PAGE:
The argument that 'classical' information can't provide a mechanism for p-consciousness has been written about by a few authors. I think I'd listed a few earlier. Below are two more. There are others. Pythagorean has eluded to field theories which attempt to introduce quantum mechanical interactions across the entire brain such as by Pocket and McFadden. However, there's a complicated line of logic that's needed to support the contention that classical mechanics can't provide a basis for p-consciousness and I don't see any papers that have provided that logic in a way that everyone can accept.
A paper that everyone can accept is a long way off. For me, it appears to be direct observation - although I didn't make that observation until I had been programming computers for several years. Until we find one of the neurons that does the QM processing, identify exactly what the process is (I'm suspecting a variation of Grover's Algorithm), and show that that's what the neuron is doing, we won't have acceptance from "everyone".

Note the two authors below would agree that there's no quantum mechanical interactions between neurons. Edwards suggests single cells are the fundamental units of consciousness without providing much in the way of a logical argument. Sevush jumps right to the conclusion and provides even less of an argument why than Edwards. I personally believe there's a great argument out there having to do with separability but there are as many other arguments that suggest otherwise.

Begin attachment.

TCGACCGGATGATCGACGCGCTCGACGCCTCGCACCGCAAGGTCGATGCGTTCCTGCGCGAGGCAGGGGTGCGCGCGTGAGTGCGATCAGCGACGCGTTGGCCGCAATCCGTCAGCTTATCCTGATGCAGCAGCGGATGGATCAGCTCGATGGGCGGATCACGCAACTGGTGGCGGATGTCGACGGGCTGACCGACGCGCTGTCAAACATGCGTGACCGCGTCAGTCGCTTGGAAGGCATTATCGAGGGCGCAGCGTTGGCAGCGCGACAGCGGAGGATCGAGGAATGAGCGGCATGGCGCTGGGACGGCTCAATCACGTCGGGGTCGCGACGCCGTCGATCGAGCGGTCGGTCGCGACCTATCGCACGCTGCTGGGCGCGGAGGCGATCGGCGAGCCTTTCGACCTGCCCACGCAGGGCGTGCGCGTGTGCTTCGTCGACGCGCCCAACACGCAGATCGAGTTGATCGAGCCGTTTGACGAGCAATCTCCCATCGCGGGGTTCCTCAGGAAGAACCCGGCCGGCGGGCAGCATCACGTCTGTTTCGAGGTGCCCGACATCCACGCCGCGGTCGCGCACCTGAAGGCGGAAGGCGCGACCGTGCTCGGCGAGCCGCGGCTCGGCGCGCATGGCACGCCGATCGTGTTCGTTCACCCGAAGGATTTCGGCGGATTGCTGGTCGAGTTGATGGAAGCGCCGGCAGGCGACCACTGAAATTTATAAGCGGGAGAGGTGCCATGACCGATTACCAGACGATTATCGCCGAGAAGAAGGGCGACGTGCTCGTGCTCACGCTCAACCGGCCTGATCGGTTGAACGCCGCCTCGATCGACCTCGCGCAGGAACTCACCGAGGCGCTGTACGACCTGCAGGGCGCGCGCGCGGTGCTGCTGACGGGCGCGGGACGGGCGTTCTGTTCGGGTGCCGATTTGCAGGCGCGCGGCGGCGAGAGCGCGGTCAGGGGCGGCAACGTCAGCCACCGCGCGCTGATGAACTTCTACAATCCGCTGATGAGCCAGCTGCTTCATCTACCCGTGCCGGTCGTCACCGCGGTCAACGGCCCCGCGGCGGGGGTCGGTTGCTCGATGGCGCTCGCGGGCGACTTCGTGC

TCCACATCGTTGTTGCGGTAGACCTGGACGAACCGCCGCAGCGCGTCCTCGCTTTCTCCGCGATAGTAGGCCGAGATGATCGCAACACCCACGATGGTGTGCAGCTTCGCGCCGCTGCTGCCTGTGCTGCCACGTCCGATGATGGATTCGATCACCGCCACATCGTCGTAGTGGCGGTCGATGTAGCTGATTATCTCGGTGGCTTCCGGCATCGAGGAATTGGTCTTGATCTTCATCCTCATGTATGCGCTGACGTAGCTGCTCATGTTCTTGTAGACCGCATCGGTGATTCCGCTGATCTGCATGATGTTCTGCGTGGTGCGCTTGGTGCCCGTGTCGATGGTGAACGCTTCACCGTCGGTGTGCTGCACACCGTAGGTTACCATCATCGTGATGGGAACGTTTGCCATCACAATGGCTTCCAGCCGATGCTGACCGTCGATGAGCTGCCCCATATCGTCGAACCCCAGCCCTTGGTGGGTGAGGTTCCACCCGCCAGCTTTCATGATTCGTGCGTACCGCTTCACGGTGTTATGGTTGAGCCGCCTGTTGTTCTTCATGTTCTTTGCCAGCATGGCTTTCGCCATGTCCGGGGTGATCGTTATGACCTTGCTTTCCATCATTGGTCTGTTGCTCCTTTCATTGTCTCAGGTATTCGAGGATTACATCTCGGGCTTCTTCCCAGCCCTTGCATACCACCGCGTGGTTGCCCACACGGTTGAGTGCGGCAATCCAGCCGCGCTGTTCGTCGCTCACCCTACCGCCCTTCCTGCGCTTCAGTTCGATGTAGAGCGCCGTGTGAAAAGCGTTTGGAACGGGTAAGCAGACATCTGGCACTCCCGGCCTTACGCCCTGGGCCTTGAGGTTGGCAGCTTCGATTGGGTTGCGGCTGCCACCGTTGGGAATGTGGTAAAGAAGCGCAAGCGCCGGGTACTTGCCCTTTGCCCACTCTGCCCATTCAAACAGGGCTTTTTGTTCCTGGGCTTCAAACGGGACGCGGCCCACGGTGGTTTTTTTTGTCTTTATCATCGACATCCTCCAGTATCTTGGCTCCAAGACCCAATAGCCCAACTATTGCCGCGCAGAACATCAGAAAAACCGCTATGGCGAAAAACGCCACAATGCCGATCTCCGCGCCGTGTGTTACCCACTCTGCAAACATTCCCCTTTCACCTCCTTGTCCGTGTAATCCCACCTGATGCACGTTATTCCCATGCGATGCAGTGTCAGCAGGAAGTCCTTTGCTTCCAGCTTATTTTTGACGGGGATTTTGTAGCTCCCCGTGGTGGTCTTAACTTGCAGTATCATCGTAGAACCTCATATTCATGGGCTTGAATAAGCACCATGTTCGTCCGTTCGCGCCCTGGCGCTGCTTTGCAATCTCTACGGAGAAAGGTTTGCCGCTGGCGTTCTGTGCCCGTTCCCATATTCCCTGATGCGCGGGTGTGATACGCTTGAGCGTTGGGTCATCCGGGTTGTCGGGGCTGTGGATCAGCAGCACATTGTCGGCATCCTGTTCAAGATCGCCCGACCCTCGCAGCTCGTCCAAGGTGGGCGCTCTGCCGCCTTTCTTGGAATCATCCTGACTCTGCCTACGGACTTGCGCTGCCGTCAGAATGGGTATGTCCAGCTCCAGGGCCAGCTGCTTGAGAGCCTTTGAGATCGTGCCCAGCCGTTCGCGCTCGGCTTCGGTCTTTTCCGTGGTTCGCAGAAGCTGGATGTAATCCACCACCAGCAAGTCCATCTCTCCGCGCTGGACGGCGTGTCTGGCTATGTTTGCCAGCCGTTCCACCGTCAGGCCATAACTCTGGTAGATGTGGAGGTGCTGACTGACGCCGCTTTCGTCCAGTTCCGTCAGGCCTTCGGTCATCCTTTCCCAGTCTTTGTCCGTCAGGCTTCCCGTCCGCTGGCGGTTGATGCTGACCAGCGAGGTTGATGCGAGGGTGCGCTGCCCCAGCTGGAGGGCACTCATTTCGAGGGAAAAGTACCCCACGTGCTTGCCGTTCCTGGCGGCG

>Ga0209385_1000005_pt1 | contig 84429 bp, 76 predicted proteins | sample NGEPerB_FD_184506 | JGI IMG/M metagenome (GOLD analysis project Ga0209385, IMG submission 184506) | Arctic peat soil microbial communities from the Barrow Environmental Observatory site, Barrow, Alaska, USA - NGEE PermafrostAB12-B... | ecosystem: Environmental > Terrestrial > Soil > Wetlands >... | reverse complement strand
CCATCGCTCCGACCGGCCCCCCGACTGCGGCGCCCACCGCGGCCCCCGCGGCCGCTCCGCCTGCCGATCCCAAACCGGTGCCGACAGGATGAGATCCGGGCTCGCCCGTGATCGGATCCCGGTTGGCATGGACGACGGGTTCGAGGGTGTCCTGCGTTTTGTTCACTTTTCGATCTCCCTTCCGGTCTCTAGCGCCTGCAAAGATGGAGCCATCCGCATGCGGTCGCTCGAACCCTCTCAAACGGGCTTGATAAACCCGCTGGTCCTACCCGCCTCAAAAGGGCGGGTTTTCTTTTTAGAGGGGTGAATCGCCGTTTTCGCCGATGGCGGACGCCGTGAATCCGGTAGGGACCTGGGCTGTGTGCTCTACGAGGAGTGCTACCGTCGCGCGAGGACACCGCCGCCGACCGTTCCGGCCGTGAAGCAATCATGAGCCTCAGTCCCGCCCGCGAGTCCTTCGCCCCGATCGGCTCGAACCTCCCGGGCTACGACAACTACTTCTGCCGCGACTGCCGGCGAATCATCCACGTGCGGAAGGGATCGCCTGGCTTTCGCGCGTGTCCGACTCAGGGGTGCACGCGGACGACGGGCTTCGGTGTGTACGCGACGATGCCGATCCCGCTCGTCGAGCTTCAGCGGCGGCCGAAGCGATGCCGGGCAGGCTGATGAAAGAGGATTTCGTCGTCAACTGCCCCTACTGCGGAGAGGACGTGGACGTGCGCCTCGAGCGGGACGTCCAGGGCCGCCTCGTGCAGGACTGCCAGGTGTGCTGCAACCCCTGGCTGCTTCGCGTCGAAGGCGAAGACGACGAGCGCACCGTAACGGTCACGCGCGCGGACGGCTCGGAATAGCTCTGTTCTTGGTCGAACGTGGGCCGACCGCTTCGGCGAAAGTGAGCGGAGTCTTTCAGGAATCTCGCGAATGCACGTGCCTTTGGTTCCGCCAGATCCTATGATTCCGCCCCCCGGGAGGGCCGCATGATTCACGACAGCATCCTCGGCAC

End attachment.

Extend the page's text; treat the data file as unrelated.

I will check them out. As a software engineer trying to get into a large undocumented system, I try to identify essential elements of the process that have to be there - then I locate the code that performs those functions and work my way out from there. So that's what I do with consciousness. Since we can talk about it, it has to be part of our decision-making process. So the question becomes why would we use QM processing to process the type of information that we are conscious of to make a decision?

The bottom line is that this forum isn't set up for and doesn't support philosophical discussions around this topic, primarily because people tend to 'shoot from the hip' with their own pet theories without referencing the published literature and without knowing much about what's already been written.
I am interested in the mechanics. And as you may have noticed, I have little interest in the philosophical aspect of this. I have read up on the philosophy - and it impresses me as many distinctions with no differences. From a physics point of view, two systems which, in principle, cannot be distinguished from each other are equivalent.
 
  • #36
Evo
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There have been a lot of good posts, some people are good about providing citations, others not, and too much philosophical discussion has been interjected. As such, the mentors have decided it is time to put the thread to rest.